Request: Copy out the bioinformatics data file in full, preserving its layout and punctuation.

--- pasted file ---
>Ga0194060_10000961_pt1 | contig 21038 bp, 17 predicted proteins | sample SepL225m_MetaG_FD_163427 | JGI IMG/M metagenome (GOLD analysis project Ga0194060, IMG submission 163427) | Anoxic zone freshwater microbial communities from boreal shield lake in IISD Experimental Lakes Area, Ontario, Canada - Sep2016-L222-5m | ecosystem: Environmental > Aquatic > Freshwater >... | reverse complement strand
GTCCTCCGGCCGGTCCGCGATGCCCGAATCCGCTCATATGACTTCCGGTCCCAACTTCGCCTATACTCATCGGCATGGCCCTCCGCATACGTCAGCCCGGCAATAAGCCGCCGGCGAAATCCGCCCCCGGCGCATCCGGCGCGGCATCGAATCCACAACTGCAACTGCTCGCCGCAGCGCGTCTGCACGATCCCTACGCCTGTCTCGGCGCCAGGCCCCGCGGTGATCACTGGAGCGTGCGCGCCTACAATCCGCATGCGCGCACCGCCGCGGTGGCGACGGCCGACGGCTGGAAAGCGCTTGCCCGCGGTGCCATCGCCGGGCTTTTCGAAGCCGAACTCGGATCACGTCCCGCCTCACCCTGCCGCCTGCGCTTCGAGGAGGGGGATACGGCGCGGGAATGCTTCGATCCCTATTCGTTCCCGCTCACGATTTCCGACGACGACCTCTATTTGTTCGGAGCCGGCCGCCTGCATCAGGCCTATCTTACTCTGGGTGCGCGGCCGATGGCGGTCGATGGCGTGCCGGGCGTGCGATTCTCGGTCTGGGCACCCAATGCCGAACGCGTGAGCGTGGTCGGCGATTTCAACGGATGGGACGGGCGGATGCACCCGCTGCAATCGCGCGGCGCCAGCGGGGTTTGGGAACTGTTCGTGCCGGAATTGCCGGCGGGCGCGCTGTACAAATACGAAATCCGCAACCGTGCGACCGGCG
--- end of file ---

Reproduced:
>Ga0194060_10000961_pt1 | contig 21038 bp, 17 predicted proteins | sample SepL225m_MetaG_FD_163427 | JGI IMG/M metagenome (GOLD analysis project Ga0194060, IMG submission 163427) | Anoxic zone freshwater microbial communities from boreal shield lake in IISD Experimental Lakes Area, Ontario, Canada - Sep2016-L222-5m | ecosystem: Environmental > Aquatic > Freshwater >... | reverse complement strand
GTCCTCCGGCCGGTCCGCGATGCCCGAATCCGCTCATATGACTTCCGGTCCCAACTTCGCCTATACTCATCGGCATGGCCCTCCGCATACGTCAGCCCGGCAATAAGCCGCCGGCGAAATCCGCCCCCGGCGCATCCGGCGCGGCATCGAATCCACAACTGCAACTGCTCGCCGCAGCGCGTCTGCACGATCCCTACGCCTGTCTCGGCGCCAGGCCCCGCGGTGATCACTGGAGCGTGCGCGCCTACAATCCGCATGCGCGCACCGCCGCGGTGGCGACGGCCGACGGCTGGAAAGCGCTTGCCCGCGGTGCCATCGCCGGGCTTTTCGAAGCCGAACTCGGATCACGTCCCGCCTCACCCTGCCGCCTGCGCTTCGAGGAGGGGGATACGGCGCGGGAATGCTTCGATCCCTATTCGTTCCCGCTCACGATTTCCGACGACGACCTCTATTTGTTCGGAGCCGGCCGCCTGCATCAGGCCTATCTTACTCTGGGTGCGCGGCCGATGGCGGTCGATGGCGTGCCGGGCGTGCGATTCTCGGTCTGGGCACCCAATGCCGAACGCGTGAGCGTGGTCGGCGATTTCAACGGATGGGACGGGCGGATGCACCCGCTGCAATCGCGCGGCGCCAGCGGGGTTTGGGAACTGTTCGTGCCGGAATTGCCGGCGGGCGCGCTGTACAAATACGAAATCCGCAACCGTGCGACCGGCG